Sunday, February 5, 2012

Surname Saturday – Lander

This apparently simple surname is in fact one of complex origins according to the surname data baseIt may be a development of the Olde French "Lavendier" which was usually anglicized to Launder and Lander, and describes one who owned the local laundry, and was therefore occupational.  The same word was confusingly applied to a textile worker who washed the cloth after dyeing.  However, a larger number of British name holders will have a Germanic or Anglo-Saxon origins, and sometimes with a later 17th century Huguenot entry as well to thoroughly mix the brew.  In this case the name is topographical and describes a countryman, one who lived on the land, as opposed to a city dweller.

Bleaching Ground by de Momper and Jan Brueghel II,
early 17th Century

Another origin of the name traces to the town of Landau in Germany, but I, at this time, do not think this family branch goes back in this direction.

It’s interesting to note here, that during my research, I have found this surname spelled many other ways.  This may have occurred when the information was gathered during the time of the census, or the transcriber may have translated the script differently than what was actually written.  Some other examples found besides the ones listed above include Landess, Landere, Landes, Lanner, Landis, Lauder, Larder, Landry, Landers, Landen, Alander, and Sander to name a few.

In any case, I have had to be very open to misspellings for this surname.  It has also been helpful to seek the same document (i.e., census record) but indexed by different organizations, such as Ancestry vs. Heritage Quest.

My husband’s known family history (handed down) begins with Warren LANDER and Trypheni/Tryhphena BILLINGS of Brighton, Somerset, Maine.  I spent a lot of time searching for Billings and I now believe that the evidence points to Tryphena PICKERING and that Billings was probably her middle name.  If this is true, then they married in 1836 in Brighton, Maine and my husband’s great grandfather was one of at least five children (four girls and one boy) from this union.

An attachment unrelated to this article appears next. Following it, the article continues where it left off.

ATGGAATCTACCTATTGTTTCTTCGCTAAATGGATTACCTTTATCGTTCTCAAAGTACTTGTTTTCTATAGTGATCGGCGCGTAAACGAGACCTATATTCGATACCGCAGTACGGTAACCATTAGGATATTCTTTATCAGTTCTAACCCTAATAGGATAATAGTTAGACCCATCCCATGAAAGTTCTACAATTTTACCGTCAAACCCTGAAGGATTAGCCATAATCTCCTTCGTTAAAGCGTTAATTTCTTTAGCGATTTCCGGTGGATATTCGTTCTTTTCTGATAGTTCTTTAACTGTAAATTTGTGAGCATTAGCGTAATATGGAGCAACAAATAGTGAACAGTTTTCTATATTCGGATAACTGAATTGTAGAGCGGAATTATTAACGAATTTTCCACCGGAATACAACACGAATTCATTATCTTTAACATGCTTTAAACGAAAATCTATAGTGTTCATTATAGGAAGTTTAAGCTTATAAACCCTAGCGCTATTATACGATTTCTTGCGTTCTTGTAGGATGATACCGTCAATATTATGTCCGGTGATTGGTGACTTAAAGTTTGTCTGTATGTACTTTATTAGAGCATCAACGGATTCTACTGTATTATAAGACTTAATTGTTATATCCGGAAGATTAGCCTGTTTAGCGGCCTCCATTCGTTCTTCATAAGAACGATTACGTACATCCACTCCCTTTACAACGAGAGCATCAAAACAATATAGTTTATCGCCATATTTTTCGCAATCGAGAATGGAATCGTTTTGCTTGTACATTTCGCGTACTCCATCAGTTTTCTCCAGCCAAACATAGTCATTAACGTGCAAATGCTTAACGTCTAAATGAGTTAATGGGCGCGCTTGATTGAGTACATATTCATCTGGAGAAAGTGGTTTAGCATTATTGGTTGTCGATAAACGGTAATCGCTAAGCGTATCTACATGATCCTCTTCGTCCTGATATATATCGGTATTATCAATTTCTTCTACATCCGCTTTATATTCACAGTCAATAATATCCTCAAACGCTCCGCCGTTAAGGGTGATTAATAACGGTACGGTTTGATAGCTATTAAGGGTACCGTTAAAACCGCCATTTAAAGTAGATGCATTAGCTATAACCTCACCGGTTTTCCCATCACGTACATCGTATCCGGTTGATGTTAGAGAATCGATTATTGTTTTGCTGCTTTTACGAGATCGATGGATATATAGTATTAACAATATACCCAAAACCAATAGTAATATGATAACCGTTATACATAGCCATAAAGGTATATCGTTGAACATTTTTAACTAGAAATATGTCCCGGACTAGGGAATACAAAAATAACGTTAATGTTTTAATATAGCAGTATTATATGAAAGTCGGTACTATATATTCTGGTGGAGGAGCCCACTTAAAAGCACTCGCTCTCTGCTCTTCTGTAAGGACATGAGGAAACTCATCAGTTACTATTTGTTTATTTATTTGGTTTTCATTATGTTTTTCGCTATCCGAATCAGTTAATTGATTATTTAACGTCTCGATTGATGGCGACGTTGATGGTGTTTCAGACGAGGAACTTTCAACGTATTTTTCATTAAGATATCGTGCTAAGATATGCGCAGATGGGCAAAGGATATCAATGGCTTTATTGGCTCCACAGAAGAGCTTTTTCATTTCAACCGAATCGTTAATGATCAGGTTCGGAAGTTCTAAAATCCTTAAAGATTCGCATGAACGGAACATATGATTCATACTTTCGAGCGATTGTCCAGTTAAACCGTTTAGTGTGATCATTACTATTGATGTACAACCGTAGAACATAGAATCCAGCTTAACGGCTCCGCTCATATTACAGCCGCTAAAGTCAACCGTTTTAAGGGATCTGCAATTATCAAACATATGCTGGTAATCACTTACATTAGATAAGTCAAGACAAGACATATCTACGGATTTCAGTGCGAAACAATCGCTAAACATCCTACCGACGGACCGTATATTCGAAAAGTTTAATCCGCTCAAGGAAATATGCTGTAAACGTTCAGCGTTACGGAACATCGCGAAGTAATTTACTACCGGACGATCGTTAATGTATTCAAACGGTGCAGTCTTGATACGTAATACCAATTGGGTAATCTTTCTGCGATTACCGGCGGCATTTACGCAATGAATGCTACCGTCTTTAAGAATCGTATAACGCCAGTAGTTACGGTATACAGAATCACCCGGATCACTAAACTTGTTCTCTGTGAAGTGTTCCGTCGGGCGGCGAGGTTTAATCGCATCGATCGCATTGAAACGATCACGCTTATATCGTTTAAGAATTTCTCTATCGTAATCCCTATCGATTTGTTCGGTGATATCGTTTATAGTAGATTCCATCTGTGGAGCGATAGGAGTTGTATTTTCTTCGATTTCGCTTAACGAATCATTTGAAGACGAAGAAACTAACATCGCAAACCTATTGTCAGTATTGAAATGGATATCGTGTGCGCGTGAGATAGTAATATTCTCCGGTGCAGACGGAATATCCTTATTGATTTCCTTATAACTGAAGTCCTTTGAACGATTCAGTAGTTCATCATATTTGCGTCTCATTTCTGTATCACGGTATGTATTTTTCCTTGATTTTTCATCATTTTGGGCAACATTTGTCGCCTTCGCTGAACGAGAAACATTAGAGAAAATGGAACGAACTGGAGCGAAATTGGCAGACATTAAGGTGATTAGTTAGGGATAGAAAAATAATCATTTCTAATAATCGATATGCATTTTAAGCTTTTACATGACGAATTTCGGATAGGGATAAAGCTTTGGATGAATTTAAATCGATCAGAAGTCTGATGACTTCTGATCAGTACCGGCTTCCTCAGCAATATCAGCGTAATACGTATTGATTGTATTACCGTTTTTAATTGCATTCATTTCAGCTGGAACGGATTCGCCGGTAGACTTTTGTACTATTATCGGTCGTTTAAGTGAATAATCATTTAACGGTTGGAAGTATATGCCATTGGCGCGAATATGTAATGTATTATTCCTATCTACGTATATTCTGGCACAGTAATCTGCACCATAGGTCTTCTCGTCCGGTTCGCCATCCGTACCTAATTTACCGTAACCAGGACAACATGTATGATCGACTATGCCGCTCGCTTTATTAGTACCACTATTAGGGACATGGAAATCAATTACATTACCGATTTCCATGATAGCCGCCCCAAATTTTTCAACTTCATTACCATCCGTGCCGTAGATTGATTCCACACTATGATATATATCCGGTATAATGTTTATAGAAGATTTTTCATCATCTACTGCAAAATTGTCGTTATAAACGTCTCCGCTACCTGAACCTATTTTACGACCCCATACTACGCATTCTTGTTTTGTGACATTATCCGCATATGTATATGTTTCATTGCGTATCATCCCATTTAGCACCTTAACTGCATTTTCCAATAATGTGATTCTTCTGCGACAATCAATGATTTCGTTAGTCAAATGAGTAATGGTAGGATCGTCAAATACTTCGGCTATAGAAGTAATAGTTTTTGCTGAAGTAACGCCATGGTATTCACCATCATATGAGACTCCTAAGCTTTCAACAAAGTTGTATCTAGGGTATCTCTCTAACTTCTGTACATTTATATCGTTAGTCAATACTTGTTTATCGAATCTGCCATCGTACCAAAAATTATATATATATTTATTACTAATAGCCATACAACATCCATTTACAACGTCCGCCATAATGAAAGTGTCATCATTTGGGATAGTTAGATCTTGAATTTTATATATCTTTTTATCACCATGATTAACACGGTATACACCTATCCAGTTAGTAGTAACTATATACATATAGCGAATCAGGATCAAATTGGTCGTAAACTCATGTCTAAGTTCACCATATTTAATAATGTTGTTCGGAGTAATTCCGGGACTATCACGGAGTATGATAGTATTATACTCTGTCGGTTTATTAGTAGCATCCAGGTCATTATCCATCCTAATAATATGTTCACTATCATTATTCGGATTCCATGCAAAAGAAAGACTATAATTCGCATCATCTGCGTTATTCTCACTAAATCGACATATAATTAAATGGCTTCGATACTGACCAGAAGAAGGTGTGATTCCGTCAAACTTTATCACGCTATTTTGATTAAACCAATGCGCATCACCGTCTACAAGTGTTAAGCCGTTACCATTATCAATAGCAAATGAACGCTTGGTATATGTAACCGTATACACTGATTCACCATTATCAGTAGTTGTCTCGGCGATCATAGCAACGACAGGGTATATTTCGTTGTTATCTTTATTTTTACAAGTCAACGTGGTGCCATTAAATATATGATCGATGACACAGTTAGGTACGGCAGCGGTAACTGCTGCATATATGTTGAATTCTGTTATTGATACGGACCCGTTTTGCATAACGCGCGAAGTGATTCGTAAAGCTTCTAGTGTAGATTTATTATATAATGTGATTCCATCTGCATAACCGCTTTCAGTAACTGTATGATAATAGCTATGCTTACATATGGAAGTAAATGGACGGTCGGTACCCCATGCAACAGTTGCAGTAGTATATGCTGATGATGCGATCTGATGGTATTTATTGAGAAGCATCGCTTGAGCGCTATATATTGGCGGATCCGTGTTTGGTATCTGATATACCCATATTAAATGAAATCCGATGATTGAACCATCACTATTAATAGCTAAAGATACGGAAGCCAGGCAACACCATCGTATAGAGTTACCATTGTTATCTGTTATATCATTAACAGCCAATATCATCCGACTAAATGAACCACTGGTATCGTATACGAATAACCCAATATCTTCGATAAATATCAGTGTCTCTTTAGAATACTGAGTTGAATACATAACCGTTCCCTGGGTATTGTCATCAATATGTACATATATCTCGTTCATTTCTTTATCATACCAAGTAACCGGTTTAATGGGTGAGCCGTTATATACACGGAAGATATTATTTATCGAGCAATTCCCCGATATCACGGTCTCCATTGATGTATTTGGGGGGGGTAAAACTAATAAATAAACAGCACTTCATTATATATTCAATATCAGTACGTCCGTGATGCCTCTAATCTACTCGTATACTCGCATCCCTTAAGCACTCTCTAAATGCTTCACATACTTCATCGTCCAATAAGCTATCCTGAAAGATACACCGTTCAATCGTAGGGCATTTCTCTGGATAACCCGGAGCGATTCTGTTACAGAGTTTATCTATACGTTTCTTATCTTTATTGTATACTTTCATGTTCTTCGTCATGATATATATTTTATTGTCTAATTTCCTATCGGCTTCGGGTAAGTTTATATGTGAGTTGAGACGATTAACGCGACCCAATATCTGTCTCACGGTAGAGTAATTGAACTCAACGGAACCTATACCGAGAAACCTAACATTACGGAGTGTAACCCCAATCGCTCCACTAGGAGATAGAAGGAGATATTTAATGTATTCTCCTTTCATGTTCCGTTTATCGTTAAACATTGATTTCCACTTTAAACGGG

It was 3 November 1845 that Warren and Trypheni became parents of a son whom they named Warren James LANDER.

“At an early age he removed with his parents to Kingston, Wisconsin.  When he was seven years of age his father died.

In the autumn of 1865, Warren entered Lawrence University at Appleton and graduated as Bachelor of Arts in the summer of 1869 as valedictorian of his class.  He was admitted to the bar in Outagamie County in 1870 and in 1871 took up his residence in Green Bay, Wisconsin.  Soon after he settled in Green Bay, he was elected city attorney for Fort Howard and filled this position for six years.”

Green Bay and Fort Howard 1867

On 21 October 1875, Warren married Miss Annah Elizabeth Watson, (born 2 March 1849 in Newbury, Sank County, Wisconsin). The wedding took place in the house of Mr. and Mrs. Willard Lamb (Brother-in-law and sister to Annah) in Green Bay, Wisconsin.  From this union they had ten children.

The Lander family made their home in Green Bay, Wisconsin until Warren’s tragic death on 28 November 1892.

Green Bay Lawyer Hangs’ Himself.

Green Bay, Wis., Nov. 28 - Special Telegram.
- Warren J. Lander committed suicide to-day by hanging himself with a clothes line in the attic of his home on Webster avenue.  For several months Mr. Lander, who is a lawyer, has been a sufferer, having only recently recovered from a severe illness, which culminated in a brain trouble. Though suffering considerably he at- tended to his office duties during the past months until a few days ago, when he was again taken severely ill.

Regarding the character of Warren James Lander, it was stated that, “Mr. Lander was a man of more than ordinary intellectual power, he was an able and successful advocate; being of industrious and persevering habits he soon attained a high standing at the bar and acquired a competence for himself and family.”

©2012 – Frank’s Daughter All Rights Reserved


  1. What a sad story. Those kinds of stories always make me wonder...

    Perhaps the Billings as middle name theory might point to her mother's maiden name?

  2. Thanks for your comments, Jacqi.

    Yes, it is a sad story and was a surprise to my husband's family; they had never heard of the event. What's more amazing is that his widow then sucessfully relocates with her eight children to Hollywood,California just a few years later.

    I agree, Billings could be a name of significance. So far I have found a Billings on one of the early Maine census records with Lander, but no connection...yet.